Crude oil soared to a record $35 a barrel in trading on the New York Mercantile Exchange, even though there were few notable developments in the Persian Gulf crisis, as traders squared accounts on an expiring delivery contract.
The benchmark West Texas Intermediate crude for October delivery zoomed $1.53 Thursday to end the day at $34.71 a barrel, after having traded as high as $35.The closing price broke the $33.63 record set Monday, when West Texas Intermediate roared past the previous Merc all-time record closing price of $32.20 a barrel.
Thursday was the Merc's final day of trading in the October contract, and prices were driven up as traders squared an unusually large number of "open-interest" buy positions, said Michael McDermott of PaineWebber Inc. in New York.
The world's largest oil exchange starts trading the November-delivery contract as its spot-month contract Friday. The November contract rose 45 cents Thursday to close at $33.42 a barrel.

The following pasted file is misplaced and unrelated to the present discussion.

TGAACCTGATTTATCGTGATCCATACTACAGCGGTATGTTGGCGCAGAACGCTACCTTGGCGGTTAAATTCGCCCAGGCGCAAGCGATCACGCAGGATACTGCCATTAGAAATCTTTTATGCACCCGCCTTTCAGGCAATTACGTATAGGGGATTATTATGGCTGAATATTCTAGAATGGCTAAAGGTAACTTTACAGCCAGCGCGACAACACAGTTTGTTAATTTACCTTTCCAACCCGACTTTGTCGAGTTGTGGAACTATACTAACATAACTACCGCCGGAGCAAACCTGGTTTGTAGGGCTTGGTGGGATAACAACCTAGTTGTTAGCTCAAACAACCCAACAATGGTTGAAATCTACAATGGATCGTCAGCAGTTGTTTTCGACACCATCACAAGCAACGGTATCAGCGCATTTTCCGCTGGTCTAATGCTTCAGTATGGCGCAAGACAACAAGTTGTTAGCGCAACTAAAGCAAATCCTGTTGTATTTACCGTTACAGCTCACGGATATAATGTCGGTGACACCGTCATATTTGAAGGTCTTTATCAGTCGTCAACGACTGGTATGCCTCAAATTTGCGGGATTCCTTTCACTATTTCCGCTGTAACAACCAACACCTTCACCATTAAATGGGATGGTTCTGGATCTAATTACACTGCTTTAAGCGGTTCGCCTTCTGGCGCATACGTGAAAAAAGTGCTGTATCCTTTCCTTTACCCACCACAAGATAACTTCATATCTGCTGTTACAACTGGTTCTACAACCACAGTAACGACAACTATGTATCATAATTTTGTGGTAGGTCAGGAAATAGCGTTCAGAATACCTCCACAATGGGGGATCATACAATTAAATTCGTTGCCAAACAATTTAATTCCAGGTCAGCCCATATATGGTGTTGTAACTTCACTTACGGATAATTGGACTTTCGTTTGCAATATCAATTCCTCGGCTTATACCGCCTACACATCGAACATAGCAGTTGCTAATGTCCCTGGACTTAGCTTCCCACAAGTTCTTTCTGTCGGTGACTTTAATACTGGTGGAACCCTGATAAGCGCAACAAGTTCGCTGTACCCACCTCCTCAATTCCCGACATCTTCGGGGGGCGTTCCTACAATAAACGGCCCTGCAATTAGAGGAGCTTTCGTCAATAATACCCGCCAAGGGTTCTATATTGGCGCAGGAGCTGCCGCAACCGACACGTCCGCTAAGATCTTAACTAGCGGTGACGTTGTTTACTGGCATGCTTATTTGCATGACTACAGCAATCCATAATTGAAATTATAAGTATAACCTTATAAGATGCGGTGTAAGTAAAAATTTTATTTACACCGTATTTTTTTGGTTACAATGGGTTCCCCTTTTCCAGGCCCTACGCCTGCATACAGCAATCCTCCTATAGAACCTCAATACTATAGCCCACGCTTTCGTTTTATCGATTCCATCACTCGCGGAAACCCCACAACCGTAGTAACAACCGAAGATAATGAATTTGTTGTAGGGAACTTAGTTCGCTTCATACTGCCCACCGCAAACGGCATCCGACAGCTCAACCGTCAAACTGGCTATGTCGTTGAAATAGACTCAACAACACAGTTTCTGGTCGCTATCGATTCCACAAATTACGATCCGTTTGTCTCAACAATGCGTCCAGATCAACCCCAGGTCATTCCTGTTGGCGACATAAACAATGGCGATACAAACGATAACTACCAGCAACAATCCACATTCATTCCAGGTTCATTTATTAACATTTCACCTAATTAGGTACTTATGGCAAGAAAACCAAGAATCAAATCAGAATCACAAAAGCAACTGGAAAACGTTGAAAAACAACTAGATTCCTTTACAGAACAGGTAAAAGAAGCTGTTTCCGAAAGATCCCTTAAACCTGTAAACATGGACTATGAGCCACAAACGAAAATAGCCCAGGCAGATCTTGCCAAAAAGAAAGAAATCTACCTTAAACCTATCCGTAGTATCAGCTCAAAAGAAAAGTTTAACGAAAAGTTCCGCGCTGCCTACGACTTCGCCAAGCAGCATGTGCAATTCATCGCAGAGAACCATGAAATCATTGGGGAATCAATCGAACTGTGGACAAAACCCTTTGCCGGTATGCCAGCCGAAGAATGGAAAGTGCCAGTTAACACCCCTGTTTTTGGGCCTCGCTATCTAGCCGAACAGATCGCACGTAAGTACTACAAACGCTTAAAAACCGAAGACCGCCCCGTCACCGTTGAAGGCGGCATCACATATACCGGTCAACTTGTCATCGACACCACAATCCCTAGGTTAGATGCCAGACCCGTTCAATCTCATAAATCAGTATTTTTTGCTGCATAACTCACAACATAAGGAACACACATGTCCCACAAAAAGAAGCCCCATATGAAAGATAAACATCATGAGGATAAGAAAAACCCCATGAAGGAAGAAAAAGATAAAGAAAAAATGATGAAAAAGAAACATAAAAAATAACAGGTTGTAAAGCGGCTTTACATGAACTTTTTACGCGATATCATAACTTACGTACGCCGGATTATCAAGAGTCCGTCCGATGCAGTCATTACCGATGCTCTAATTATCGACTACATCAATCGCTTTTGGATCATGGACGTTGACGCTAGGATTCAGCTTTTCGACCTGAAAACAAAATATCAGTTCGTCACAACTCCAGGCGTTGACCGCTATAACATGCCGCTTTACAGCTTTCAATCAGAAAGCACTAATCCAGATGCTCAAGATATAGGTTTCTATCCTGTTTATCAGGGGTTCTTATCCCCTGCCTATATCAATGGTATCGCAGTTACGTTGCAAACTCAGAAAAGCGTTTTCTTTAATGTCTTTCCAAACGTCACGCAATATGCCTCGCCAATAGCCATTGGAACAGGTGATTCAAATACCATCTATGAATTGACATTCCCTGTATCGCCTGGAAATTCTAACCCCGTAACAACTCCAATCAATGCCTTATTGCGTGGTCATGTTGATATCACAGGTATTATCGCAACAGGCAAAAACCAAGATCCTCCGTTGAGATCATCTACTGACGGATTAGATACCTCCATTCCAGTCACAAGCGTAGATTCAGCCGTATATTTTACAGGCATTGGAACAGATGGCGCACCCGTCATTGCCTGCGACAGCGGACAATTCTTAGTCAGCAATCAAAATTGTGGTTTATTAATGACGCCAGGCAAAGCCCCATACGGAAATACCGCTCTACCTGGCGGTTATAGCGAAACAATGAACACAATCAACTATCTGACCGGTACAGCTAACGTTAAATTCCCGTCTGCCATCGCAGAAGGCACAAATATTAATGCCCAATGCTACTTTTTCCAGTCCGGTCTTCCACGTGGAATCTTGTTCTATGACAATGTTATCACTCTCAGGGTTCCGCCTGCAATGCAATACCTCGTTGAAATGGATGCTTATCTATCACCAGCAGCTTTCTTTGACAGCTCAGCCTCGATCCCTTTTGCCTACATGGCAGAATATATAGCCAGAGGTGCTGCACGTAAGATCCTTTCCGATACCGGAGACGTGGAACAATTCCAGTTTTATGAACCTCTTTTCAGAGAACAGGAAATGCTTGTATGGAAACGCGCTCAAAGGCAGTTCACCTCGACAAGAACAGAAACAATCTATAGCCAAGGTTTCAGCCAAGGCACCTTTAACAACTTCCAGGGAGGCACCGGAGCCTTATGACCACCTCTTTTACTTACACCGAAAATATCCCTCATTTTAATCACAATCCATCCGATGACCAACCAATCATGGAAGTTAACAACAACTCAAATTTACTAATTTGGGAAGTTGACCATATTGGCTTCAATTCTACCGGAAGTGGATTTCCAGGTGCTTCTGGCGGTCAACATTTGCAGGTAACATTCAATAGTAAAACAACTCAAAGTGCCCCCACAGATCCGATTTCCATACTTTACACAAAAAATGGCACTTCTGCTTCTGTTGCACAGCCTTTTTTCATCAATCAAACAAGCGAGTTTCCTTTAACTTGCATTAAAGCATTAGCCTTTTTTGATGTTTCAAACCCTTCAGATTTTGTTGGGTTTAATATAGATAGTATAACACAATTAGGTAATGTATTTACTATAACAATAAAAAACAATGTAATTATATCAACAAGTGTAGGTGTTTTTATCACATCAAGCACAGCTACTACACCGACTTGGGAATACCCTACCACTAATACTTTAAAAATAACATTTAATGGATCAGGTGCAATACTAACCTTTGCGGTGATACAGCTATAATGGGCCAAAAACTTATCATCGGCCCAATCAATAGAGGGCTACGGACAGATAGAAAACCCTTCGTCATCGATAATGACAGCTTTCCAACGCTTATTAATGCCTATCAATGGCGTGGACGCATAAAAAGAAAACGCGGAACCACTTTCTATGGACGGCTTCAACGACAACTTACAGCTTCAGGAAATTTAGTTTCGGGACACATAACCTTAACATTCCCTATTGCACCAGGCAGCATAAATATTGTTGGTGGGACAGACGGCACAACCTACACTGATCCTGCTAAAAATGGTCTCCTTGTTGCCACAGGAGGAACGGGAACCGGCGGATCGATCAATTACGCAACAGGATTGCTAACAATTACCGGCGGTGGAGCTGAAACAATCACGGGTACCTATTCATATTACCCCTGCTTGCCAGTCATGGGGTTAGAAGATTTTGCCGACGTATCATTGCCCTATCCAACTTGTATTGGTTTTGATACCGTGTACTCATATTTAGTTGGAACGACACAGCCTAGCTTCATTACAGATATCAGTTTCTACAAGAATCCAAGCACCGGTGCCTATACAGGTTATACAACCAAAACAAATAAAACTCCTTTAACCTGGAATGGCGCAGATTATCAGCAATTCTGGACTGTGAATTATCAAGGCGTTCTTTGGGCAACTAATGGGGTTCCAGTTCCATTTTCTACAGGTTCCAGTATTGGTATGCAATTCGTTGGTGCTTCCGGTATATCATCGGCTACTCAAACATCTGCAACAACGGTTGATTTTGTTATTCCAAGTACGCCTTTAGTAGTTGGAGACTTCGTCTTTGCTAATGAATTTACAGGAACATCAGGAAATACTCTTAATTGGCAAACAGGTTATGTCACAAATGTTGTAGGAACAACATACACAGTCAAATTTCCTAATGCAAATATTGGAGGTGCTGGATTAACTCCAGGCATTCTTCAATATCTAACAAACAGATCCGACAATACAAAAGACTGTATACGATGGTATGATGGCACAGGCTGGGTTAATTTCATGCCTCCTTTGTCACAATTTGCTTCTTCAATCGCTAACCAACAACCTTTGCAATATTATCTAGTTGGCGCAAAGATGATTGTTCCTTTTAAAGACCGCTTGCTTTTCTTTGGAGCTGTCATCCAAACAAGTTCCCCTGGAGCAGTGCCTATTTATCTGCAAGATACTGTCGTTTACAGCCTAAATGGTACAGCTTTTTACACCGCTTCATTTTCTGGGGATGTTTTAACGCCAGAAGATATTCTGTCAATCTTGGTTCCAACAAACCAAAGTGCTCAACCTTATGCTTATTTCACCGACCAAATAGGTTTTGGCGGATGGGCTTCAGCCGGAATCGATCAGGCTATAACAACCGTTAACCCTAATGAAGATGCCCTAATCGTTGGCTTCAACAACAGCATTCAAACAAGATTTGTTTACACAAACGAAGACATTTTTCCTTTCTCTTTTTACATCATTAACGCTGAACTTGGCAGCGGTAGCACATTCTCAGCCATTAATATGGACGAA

The International Monetary Fund and World Bank have pledged to draw up an aid package for countries hurt by the Persian Gulf crisis and sharply higher oil prices.
World Bank President Barber Conable said Thursday the bank would coordinate with the IMF in the financing package that will include a multilateral pool of funds that could help offset the economic misery caused by the crisis, particularly in the frontline states of Jordon, Turkey and Egypt.
At the same time, they are assessing the damage that the jump in oil prices and the loss of income that workers in the region had sent home to their countries from the gulf was having around the world.